Data security involves protecting data from unauthorized access and preventing data from being corrupted or stolen. Data integrity is typically a benefit of data security but only refers to data accuracy and validity rather than data protection.
Data Integrity and GDPR Compliance
Data integrity is a key process to helping organizations comply with data protection and privacy regulations, such as the European Union’s General Data Protection Regulation (GDPR).
What Are Some Data Integrity Risks?
Key threats to organizations ensuring data integrity include:
Human error offers a major data integrity risk to organizations. This is often caused by users entering duplicate or incorrect data, deleting data, not following protocols, or making mistakes with procedures put in place to protect information.
Bugs and Viruses
If data is unable to transfer between database locations, it means there has been a transfer error. These occur when pieces of data are in the destination table but not the source table of a relational database.
Compromised hardware can result in device or server crashes and other computer failures and malfunctions. Consequently, data can be rendered incompletely or incorrectly, data access removed or limited, or data can become hard for users to work with.
How To Preserve Data Integrity
Preventing the above issues and risks is reliant on preserving data integrity through processes such as:
Data entry must be validated and verified to ensure its accuracy. Validating input is important when data is provided by known and unknown sources, such as applications, end-users, and malicious users.
Remove Duplicate Data
It is important to ensure that sensitive data stored in secure databases cannot be duplicated onto publicly available documents, emails, folders, or spreadsheets. Removing duplicated data can help prevent unauthorized access to business-critical data or personally identifiable information (PII).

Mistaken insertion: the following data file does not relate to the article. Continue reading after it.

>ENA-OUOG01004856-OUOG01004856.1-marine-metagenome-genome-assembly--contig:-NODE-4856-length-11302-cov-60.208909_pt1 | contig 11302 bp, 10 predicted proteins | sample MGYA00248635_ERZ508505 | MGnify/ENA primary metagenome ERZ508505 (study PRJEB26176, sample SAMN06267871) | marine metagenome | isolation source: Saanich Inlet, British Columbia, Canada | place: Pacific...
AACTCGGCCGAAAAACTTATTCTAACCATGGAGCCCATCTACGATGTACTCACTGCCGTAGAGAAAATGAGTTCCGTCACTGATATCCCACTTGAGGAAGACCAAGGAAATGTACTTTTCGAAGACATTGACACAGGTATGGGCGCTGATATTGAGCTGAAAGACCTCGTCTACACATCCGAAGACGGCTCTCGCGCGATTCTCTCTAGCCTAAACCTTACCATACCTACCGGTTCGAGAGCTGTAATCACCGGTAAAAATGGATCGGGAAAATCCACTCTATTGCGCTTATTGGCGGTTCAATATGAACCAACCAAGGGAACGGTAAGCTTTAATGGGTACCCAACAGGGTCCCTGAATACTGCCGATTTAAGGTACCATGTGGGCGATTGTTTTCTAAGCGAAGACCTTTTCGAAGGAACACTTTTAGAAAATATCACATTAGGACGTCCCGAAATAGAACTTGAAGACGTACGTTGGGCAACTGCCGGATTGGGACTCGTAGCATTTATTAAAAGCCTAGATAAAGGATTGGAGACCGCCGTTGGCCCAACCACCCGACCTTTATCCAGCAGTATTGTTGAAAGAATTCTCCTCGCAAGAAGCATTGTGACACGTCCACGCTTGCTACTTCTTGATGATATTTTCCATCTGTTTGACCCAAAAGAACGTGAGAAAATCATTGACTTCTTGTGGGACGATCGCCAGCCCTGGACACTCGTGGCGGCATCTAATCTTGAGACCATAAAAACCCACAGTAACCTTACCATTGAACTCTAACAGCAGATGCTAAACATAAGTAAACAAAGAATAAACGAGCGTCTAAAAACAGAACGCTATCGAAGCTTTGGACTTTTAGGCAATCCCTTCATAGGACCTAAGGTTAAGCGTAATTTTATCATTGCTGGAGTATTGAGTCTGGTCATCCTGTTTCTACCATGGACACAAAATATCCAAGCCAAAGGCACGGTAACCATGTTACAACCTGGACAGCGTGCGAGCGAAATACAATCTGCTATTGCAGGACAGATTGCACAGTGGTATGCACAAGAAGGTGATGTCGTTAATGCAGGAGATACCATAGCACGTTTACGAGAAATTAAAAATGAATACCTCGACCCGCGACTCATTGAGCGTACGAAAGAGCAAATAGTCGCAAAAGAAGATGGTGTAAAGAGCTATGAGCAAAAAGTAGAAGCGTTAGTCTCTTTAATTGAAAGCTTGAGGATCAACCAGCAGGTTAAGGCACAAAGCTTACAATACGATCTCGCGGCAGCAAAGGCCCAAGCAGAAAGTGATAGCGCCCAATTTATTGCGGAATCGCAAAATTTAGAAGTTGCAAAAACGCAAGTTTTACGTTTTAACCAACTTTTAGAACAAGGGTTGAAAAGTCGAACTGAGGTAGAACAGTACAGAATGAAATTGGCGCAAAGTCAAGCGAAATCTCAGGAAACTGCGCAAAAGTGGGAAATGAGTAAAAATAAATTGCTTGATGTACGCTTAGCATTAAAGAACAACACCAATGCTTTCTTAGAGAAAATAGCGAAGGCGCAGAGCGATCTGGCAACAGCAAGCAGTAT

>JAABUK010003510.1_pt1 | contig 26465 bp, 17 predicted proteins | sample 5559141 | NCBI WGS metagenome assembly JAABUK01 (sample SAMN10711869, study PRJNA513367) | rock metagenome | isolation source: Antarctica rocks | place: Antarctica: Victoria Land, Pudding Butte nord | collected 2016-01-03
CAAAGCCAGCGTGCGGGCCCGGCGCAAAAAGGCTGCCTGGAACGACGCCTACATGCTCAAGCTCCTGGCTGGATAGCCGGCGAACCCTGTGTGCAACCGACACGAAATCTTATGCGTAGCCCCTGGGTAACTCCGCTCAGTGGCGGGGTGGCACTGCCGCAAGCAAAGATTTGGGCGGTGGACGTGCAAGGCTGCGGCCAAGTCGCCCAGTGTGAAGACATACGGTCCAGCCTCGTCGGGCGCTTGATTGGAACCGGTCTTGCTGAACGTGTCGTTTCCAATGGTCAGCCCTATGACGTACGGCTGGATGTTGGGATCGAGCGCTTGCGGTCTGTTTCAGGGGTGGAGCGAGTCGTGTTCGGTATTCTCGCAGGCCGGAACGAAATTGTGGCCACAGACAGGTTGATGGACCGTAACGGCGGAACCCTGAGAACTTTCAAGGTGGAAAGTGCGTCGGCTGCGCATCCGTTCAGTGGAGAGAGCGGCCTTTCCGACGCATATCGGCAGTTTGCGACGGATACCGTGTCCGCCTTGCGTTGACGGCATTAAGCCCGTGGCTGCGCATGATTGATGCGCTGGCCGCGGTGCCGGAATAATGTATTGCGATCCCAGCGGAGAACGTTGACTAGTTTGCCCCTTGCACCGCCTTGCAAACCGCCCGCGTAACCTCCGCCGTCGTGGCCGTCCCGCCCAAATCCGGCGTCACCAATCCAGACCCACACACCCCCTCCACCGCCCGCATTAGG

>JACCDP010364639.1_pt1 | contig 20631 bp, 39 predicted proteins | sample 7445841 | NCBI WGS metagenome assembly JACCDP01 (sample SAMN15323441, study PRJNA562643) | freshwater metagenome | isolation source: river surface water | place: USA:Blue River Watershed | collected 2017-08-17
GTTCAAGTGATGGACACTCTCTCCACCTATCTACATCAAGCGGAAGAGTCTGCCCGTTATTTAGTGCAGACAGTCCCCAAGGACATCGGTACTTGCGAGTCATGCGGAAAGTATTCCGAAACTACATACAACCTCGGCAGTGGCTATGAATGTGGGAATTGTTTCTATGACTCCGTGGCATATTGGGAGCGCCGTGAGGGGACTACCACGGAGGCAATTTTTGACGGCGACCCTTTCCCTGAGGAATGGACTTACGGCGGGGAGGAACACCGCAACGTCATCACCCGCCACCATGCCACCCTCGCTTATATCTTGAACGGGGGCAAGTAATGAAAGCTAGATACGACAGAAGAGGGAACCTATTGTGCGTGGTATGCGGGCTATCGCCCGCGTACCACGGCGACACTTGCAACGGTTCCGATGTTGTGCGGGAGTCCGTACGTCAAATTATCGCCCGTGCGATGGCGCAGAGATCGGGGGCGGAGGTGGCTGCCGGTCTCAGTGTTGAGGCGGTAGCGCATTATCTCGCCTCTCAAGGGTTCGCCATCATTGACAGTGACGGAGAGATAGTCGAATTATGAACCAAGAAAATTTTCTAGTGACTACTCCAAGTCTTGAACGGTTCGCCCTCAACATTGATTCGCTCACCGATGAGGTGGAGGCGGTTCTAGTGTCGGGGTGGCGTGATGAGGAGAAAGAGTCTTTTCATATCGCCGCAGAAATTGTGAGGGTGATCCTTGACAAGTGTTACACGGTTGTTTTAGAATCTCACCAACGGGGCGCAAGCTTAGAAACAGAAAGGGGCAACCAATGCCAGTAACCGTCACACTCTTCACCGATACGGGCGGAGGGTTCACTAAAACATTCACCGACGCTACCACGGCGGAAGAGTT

Back Up Data
Data backups are crucial to data security and integrity. Backing up data can prevent it from being permanently lost and should be done as frequently as possible. Data backups are especially important for organizations that suffer ransomware attacks, enabling them to restore recent versions of their databases and documents.
Applying appropriate access controls is also important to maintaining data integrity. This is reliant on implementing a least-privileged approach to data access, which ensures users are only able to access data, documents, folders, and servers that they need to do their job successfully. This limits the chances of hackers being able to impersonate users and prevents unauthorized access to data.
Always Keep an Audit Trail
In the event of a breach occurring, it is crucial that organizations are able to quickly discover the source of the event. An audit trail allows businesses to track what happened and how a breach occurred, and then find the source of the attack.
How Fortinet Can Help
Organizations can secure databases with Fortinet through firewalls and security technologies. Businesses can build security into the core of their data center environments by deploying technologies with an integrated approach from Fortinet and Nuage Networks. These solutions harness groundbreaking technologies and networking expertise to secure data centers against evolving security threats, protect data center application integrity, and safeguard virtual machines and the underlying network fabric.
The Fortinet FortiGate VMX solution is purpose-built for VMware’s software-defined data center, which provides secure virtualized network traffic and visibility into the hypervisor level.